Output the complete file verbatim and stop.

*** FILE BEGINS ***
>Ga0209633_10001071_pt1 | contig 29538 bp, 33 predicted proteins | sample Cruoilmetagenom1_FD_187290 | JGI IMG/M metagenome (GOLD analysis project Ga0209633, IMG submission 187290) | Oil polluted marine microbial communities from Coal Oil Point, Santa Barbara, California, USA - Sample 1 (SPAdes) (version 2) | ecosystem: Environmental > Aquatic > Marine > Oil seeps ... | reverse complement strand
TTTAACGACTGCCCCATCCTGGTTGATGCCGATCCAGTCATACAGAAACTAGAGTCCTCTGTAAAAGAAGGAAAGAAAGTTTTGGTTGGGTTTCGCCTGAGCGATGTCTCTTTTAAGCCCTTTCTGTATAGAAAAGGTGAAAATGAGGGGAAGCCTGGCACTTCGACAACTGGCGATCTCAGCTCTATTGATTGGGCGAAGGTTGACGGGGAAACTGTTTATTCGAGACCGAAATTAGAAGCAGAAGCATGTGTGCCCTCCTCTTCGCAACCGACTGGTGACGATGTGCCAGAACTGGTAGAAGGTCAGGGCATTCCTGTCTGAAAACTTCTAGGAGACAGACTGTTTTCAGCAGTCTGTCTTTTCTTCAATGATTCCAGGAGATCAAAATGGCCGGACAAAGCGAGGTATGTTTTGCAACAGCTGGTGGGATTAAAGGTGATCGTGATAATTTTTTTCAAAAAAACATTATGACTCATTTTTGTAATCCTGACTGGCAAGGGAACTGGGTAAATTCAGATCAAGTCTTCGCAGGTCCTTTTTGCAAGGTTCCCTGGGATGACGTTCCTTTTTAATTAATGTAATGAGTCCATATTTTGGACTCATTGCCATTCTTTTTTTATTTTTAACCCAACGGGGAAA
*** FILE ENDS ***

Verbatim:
>Ga0209633_10001071_pt1 | contig 29538 bp, 33 predicted proteins | sample Cruoilmetagenom1_FD_187290 | JGI IMG/M metagenome (GOLD analysis project Ga0209633, IMG submission 187290) | Oil polluted marine microbial communities from Coal Oil Point, Santa Barbara, California, USA - Sample 1 (SPAdes) (version 2) | ecosystem: Environmental > Aquatic > Marine > Oil seeps ... | reverse complement strand
TTTAACGACTGCCCCATCCTGGTTGATGCCGATCCAGTCATACAGAAACTAGAGTCCTCTGTAAAAGAAGGAAAGAAAGTTTTGGTTGGGTTTCGCCTGAGCGATGTCTCTTTTAAGCCCTTTCTGTATAGAAAAGGTGAAAATGAGGGGAAGCCTGGCACTTCGACAACTGGCGATCTCAGCTCTATTGATTGGGCGAAGGTTGACGGGGAAACTGTTTATTCGAGACCGAAATTAGAAGCAGAAGCATGTGTGCCCTCCTCTTCGCAACCGACTGGTGACGATGTGCCAGAACTGGTAGAAGGTCAGGGCATTCCTGTCTGAAAACTTCTAGGAGACAGACTGTTTTCAGCAGTCTGTCTTTTCTTCAATGATTCCAGGAGATCAAAATGGCCGGACAAAGCGAGGTATGTTTTGCAACAGCTGGTGGGATTAAAGGTGATCGTGATAATTTTTTTCAAAAAAACATTATGACTCATTTTTGTAATCCTGACTGGCAAGGGAACTGGGTAAATTCAGATCAAGTCTTCGCAGGTCCTTTTTGCAAGGTTCCCTGGGATGACGTTCCTTTTTAATTAATGTAATGAGTCCATATTTTGGACTCATTGCCATTCTTTTTTTATTTTTAACCCAACGGGGAAA